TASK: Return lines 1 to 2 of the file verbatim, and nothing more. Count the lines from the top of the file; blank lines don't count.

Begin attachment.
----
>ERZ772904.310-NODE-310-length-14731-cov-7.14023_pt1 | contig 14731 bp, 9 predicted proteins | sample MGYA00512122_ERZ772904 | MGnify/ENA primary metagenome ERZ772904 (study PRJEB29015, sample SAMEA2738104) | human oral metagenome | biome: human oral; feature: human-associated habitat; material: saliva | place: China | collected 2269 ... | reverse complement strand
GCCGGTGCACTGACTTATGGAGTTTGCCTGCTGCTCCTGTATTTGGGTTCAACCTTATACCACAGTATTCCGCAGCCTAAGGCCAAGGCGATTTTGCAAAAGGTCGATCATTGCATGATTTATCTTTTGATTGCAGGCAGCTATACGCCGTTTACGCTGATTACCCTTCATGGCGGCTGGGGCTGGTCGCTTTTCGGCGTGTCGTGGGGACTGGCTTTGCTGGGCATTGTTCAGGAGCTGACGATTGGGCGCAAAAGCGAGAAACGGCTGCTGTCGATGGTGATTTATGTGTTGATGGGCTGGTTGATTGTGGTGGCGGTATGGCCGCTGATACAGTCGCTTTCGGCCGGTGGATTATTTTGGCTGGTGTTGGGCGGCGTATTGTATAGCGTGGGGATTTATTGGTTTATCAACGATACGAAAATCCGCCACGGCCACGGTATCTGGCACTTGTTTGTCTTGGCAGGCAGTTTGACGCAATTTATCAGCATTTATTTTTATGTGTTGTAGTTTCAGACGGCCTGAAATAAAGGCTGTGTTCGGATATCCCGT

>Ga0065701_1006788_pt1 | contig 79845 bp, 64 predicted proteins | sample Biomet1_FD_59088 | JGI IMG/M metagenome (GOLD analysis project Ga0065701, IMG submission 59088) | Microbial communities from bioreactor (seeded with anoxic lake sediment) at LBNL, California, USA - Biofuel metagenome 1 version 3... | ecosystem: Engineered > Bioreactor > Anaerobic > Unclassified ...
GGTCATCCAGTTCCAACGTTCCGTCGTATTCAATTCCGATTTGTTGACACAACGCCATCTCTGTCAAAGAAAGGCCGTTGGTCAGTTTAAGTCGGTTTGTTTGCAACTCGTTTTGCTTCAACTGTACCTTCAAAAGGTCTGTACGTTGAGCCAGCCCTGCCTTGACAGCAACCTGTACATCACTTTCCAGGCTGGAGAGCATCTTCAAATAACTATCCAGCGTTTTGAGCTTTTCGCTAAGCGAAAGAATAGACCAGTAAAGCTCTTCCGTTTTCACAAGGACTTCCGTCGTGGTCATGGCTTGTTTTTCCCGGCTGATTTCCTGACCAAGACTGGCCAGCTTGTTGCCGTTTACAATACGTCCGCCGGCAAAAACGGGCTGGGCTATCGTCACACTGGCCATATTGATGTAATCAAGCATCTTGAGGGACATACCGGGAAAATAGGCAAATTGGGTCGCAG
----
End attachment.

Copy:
>ERZ772904.310-NODE-310-length-14731-cov-7.14023_pt1 | contig 14731 bp, 9 predicted proteins | sample MGYA00512122_ERZ772904 | MGnify/ENA primary metagenome ERZ772904 (study PRJEB29015, sample SAMEA2738104) | human oral metagenome | biome: human oral; feature: human-associated habitat; material: saliva | place: China | collected 2269 ... | reverse complement strand
GCCGGTGCACTGACTTATGGAGTTTGCCTGCTGCTCCTGTATTTGGGTTCAACCTTATACCACAGTATTCCGCAGCCTAAGGCCAAGGCGATTTTGCAAAAGGTCGATCATTGCATGATTTATCTTTTGATTGCAGGCAGCTATACGCCGTTTACGCTGATTACCCTTCATGGCGGCTGGGGCTGGTCGCTTTTCGGCGTGTCGTGGGGACTGGCTTTGCTGGGCATTGTTCAGGAGCTGACGATTGGGCGCAAAAGCGAGAAACGGCTGCTGTCGATGGTGATTTATGTGTTGATGGGCTGGTTGATTGTGGTGGCGGTATGGCCGCTGATACAGTCGCTTTCGGCCGGTGGATTATTTTGGCTGGTGTTGGGCGGCGTATTGTATAGCGTGGGGATTTATTGGTTTATCAACGATACGAAAATCCGCCACGGCCACGGTATCTGGCACTTGTTTGTCTTGGCAGGCAGTTTGACGCAATTTATCAGCATTTATTTTTATGTGTTGTAGTTTCAGACGGCCTGAAATAAAGGCTGTGTTCGGATATCCCGT